Children grow up surrounded by big people. These big people love them and care about them and protect them from harm. The number of big people varies from family to family. In mine, I grew up with a mother and a father and three grandparents. (One of them died before I was born.) None of these grandparents died until I was in my thirties. In fact, I didn’t ‘know’ anybody who had died until I was 19. I was aware of how protected I felt. I was aware that these elders somehow kept mortality at bay.
I was in my thirties when my grandparents died. Not all at once, mind you, but gradually. By the time, I was forty they were gone. Still, my parents held forth and, even though I was on my own, I felt circled by them. Protected. Younger than. I was still one step removed from mortality.
Then on July 4, 2009, my mother died. Two years later, on September 29, 2011, my oldest sister died. This week, on May 23, 2012, my father died in his sleep. He was 91.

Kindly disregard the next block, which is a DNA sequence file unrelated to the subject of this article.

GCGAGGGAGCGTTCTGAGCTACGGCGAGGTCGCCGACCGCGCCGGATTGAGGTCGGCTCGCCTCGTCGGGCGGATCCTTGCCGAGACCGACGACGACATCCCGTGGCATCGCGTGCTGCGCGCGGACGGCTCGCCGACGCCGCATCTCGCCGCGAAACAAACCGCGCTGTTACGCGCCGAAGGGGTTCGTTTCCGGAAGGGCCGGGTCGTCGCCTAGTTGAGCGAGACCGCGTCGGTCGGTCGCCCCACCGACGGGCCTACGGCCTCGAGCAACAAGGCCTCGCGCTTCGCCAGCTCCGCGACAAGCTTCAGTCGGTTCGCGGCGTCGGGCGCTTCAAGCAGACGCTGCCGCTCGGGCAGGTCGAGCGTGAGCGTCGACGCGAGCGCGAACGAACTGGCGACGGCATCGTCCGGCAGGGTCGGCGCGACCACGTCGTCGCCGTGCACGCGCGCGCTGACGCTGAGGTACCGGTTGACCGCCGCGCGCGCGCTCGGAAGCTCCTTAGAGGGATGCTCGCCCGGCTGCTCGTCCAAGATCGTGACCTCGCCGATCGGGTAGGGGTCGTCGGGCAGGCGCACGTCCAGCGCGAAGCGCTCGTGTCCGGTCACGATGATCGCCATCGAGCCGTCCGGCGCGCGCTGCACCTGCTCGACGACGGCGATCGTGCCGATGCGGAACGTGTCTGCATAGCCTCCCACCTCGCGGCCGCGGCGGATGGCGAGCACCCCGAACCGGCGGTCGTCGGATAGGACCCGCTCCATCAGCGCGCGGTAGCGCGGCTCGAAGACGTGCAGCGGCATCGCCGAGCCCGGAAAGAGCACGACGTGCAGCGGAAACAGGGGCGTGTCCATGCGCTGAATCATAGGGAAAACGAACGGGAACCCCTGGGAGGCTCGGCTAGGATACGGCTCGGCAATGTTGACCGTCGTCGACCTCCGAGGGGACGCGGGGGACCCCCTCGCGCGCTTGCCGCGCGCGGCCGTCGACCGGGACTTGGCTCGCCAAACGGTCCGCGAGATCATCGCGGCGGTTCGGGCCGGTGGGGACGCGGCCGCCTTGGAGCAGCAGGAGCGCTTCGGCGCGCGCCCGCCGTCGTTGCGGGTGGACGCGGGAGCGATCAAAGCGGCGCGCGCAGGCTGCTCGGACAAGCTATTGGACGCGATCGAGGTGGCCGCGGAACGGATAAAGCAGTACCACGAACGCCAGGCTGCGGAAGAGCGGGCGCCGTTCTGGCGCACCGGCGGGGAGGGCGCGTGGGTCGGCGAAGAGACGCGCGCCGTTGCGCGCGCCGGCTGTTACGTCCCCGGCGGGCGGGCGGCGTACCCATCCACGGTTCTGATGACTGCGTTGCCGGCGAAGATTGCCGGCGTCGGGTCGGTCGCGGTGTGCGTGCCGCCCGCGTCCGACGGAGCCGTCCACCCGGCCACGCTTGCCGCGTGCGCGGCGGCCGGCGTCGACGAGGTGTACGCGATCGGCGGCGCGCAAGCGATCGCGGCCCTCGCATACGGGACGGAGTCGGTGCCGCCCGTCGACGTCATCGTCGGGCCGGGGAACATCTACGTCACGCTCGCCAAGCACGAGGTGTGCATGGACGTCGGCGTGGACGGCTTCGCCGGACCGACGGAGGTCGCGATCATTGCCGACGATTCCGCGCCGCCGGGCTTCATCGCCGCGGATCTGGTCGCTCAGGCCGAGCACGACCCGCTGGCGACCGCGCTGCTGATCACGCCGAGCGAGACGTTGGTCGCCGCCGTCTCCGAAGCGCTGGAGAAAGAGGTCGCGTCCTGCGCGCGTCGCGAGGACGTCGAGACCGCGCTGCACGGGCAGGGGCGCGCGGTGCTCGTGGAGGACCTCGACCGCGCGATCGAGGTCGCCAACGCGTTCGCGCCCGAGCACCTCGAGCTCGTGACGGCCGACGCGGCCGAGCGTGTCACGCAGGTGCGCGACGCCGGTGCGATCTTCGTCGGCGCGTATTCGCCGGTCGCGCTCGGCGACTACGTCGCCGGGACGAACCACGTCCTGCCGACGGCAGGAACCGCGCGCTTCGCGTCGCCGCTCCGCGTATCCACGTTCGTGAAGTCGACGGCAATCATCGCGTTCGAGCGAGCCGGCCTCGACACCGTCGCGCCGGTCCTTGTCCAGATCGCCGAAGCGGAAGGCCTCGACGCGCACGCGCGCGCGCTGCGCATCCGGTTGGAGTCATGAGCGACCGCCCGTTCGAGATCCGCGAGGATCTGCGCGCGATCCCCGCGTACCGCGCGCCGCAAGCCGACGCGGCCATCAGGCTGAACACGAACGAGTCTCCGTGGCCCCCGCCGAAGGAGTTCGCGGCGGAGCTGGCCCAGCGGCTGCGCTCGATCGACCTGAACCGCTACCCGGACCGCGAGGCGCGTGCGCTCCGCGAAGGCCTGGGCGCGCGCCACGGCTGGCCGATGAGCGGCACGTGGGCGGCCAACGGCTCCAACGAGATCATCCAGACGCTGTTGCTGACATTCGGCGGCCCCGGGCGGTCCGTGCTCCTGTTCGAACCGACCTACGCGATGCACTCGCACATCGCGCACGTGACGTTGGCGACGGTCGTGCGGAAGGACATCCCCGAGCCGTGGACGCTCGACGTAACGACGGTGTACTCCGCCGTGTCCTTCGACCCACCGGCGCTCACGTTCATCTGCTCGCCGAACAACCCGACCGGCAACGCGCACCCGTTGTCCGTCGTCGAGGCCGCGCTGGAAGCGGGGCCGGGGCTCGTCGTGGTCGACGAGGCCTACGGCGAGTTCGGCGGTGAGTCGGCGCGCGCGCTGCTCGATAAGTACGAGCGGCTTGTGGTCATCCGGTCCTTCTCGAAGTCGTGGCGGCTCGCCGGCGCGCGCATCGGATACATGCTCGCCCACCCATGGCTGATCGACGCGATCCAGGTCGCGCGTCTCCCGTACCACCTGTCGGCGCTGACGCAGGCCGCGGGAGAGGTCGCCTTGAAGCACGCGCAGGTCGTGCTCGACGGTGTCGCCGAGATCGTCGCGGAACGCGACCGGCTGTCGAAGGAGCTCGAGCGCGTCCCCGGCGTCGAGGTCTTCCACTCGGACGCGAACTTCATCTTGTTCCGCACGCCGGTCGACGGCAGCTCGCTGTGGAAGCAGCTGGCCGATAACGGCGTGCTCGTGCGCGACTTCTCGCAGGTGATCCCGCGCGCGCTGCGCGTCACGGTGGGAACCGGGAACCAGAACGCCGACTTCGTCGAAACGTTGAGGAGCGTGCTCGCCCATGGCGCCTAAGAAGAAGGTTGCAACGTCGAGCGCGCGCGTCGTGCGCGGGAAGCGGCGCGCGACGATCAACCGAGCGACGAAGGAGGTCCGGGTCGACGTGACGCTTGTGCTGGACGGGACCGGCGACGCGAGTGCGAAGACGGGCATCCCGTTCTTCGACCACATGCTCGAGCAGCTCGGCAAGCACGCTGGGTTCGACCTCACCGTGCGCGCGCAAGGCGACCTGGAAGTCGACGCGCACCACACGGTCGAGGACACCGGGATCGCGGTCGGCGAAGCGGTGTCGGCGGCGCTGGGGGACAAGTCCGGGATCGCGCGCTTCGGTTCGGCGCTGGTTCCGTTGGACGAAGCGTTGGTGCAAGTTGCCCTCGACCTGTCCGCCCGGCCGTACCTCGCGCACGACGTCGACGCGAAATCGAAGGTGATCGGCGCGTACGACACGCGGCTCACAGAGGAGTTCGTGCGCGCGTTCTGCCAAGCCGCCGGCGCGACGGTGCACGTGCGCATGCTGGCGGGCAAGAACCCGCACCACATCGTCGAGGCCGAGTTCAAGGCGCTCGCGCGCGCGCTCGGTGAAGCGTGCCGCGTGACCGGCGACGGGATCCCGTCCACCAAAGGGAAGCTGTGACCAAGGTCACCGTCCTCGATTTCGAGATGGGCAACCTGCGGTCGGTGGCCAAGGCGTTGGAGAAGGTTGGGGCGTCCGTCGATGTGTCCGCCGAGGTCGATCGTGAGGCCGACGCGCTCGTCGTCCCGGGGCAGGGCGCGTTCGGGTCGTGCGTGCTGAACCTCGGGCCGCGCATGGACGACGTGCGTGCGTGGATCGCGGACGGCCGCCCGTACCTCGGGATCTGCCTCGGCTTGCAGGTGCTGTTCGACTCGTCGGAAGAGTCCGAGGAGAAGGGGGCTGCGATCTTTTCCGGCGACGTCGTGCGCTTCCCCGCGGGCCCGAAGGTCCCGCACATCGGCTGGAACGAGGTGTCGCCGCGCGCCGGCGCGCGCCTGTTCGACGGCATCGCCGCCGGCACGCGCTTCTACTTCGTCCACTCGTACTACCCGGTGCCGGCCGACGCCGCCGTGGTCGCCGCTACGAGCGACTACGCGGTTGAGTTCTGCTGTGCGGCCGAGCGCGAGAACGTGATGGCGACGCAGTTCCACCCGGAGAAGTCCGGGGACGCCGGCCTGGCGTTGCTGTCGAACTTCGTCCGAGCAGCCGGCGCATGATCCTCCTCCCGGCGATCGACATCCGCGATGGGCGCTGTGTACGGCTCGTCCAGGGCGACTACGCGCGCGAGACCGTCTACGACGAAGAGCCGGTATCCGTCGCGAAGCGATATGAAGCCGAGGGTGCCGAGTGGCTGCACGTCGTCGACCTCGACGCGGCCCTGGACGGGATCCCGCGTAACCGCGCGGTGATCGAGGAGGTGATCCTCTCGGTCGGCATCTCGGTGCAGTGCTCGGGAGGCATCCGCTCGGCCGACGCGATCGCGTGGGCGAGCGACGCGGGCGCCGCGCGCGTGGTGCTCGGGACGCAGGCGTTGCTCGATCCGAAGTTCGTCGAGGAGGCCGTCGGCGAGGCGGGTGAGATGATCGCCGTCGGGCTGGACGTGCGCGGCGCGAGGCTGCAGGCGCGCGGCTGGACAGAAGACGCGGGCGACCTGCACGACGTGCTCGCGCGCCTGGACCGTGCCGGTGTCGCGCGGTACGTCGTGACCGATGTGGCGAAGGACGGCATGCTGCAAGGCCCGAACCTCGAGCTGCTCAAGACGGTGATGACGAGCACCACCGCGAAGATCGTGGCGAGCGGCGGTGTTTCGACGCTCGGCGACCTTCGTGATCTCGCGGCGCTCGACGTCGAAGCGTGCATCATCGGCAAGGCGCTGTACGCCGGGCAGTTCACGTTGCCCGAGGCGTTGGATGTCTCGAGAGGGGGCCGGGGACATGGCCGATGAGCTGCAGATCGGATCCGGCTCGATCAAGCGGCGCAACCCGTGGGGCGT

When my daughter was born in 1996, I remember one of the songs that played in the delivery room was Peter Yarrow’s The Great Mandala. I know. How did one of the greatest anti-war songs make it on the delivery room tape? Who knows? All I know is that the phrase: “Take your place on the Great Mandala as it moves through your brief moment of time” had resonance for me. As my daughter entered the world, she took her place on the Great Mandala of life and I moved further out on the ring of mortality. And like her arrival, my father’s departure has moved me to a different place on the Great Mandala.
Rest in Peace, Dad. Thank you for so many years of being my big person.